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The items, including coins, pendants, brooches, statues and spearheads, were hidden inside a trailer full of trousers in a vehicle driven by Dimitar Dimitrov and found by police on October 27 last year.

The 41-year-old, from Pazardzhik in Bulgaria, pleaded guilty to transferring criminal property. The court case followed an investigation by Kent Police with assistance from the Metropolitan Police Service’s specialist Art and Antiquities Unit and the Bulgarian authorities.


The lorry driven by Dimitar Dimitrov. Image credit: Kent Police.

Evidence including messages found on Dimitrov’s mobile phone led officers to believe the items were to be taken to a member of an organised crime group, who would then try to sell them to antique collectors in London.

Bulgarian coins

Some of the coins found in the lorry driven by Dimitar Dimitrov. Image credit: Kent Police.

Investigating officer Det Con Max Gregory of Kent Police said: “The illegal excavation of antiques is an ongoing issue in Bulgaria, depriving its citizens of an important part of its cultural heritage. Fortunately on this occasion our Border Force colleagues were able to intercept the lorry driven by Dimitar Dimitrov before it could get any further, and we look forward to returning the antiquities to the people of Bulgaria.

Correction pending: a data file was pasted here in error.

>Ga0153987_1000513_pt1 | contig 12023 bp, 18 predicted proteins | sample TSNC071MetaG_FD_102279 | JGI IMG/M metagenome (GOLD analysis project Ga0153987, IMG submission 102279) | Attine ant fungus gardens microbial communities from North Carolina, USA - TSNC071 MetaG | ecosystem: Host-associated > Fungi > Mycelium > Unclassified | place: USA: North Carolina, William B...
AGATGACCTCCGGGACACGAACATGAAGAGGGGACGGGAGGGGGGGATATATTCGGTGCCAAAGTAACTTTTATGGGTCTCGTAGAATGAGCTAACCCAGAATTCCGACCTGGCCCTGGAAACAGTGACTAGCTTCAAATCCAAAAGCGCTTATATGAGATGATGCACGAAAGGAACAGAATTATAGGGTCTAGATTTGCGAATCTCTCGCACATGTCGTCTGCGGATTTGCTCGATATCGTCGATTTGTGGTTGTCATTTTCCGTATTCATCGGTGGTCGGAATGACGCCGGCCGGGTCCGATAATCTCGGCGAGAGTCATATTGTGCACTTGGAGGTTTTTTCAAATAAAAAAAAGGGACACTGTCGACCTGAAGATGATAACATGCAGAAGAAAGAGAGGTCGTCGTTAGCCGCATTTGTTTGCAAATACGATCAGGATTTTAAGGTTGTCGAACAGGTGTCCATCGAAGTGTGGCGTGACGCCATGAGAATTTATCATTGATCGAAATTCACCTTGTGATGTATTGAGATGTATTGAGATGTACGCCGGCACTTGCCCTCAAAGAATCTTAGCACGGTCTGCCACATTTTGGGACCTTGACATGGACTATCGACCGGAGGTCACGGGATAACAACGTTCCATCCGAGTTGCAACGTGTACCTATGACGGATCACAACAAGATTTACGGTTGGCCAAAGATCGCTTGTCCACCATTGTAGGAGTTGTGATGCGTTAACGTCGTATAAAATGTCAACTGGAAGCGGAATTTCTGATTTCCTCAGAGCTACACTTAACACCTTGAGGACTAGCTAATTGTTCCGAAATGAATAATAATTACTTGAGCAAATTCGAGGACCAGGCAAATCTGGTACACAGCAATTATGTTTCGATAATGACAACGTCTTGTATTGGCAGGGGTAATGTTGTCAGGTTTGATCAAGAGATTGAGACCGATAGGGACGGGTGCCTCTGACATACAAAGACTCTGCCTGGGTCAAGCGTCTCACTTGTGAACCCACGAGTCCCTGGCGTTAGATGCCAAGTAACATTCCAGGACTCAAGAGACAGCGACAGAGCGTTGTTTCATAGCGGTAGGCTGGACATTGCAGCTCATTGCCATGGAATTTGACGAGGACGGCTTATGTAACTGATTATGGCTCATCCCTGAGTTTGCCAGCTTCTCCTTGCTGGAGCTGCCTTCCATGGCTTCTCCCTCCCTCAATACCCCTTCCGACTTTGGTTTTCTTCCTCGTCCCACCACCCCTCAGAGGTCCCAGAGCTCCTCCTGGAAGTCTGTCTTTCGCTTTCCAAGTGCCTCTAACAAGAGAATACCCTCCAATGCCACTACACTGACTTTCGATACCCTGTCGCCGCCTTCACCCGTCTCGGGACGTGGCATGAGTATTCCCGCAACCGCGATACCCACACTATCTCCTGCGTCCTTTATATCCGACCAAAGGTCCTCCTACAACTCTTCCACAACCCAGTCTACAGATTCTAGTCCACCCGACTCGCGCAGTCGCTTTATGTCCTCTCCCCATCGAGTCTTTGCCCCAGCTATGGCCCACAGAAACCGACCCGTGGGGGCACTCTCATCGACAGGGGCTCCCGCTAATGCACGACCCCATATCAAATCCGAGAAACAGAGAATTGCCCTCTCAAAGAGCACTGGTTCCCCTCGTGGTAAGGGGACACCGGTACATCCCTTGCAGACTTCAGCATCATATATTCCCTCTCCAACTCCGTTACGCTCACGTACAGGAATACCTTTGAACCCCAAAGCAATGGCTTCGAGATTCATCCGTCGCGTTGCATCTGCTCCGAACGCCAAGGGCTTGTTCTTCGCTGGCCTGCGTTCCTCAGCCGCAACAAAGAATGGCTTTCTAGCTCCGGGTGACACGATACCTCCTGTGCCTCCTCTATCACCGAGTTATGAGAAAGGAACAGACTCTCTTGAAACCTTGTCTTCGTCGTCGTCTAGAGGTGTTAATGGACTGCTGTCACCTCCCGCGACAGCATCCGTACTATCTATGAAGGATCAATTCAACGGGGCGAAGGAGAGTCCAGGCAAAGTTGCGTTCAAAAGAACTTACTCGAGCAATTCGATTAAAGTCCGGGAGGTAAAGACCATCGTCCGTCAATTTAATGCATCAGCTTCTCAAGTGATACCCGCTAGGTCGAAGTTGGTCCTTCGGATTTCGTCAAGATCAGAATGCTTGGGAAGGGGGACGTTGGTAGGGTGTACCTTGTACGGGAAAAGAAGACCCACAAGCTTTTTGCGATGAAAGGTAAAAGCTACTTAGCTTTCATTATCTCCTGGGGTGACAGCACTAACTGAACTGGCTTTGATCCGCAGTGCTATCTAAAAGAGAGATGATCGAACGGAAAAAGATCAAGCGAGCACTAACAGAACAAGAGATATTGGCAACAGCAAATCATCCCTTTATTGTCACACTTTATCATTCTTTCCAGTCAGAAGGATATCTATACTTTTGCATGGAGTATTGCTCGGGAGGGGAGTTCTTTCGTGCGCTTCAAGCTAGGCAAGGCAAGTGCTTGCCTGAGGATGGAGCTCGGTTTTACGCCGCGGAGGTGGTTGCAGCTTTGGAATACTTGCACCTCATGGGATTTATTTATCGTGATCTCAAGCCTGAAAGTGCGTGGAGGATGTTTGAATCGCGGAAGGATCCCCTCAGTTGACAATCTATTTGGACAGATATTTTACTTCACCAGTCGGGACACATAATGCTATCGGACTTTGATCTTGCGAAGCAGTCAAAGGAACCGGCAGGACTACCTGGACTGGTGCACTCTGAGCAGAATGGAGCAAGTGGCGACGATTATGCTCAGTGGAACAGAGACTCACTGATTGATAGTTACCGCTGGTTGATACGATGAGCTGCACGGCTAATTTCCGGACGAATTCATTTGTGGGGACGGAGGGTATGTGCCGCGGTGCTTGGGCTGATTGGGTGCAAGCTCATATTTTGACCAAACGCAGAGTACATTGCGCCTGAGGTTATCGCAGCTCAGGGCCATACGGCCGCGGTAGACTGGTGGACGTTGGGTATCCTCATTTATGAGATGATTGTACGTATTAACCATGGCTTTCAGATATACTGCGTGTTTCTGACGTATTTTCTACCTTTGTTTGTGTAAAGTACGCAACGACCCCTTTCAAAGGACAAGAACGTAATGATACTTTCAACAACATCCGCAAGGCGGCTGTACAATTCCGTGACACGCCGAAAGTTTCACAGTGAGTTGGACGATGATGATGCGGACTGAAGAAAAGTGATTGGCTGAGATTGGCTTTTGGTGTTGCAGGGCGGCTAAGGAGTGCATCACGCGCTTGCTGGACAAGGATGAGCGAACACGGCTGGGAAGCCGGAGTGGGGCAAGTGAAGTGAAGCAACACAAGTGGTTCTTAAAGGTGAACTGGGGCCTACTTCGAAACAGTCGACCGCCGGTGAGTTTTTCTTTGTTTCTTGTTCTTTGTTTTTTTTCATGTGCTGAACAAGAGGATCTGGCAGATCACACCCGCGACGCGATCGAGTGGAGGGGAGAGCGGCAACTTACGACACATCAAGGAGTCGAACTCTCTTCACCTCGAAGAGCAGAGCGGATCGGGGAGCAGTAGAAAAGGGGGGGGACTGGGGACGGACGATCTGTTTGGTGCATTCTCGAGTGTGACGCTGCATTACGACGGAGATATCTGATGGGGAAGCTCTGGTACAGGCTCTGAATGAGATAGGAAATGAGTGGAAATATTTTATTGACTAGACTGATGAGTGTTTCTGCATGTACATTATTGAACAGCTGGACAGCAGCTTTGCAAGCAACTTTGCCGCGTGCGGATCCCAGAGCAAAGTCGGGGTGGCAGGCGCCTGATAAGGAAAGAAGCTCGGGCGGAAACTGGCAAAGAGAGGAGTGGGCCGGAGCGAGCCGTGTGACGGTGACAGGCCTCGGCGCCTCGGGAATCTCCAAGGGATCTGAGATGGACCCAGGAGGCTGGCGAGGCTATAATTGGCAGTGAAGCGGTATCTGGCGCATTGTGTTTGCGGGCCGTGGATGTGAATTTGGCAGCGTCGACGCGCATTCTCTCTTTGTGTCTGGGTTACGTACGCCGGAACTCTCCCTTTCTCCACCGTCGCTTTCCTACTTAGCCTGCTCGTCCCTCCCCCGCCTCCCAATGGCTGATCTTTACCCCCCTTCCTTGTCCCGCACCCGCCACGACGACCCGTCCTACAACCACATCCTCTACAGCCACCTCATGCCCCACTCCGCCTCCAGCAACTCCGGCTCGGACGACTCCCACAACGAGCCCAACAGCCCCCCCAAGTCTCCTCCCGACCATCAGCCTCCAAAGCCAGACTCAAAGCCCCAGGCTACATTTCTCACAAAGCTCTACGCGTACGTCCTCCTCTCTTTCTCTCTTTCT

“I would like to thank the Metropolitan Police Service’s Art and Antiquities Unit for their assistance on this case, as their specialist knowledge proved invaluable in bringing Dimitrov to justice.”

Det Sgt Mark Hoddinott of the Met Police said: “Det Con Sophie Hayes from our Art and Antiquities Unit was instrumental in securing expert witness statements from the British Museum, and also liaised directly with police in Bulgaria to allow for fast-time intelligence to be shared with Kent Police.

“The significant sentence in this case reflects that the smuggling of cultural goods is organised criminal activity which causes serious and significant harm to the country from where the archaeological material was stolen from.

“By intercepting this shipment, UK law enforcement have prevented it from entering the London art market, thereby also preventing the general public from buying illicit goods. Enquiries are still on-going to identity other individuals within this criminal network.”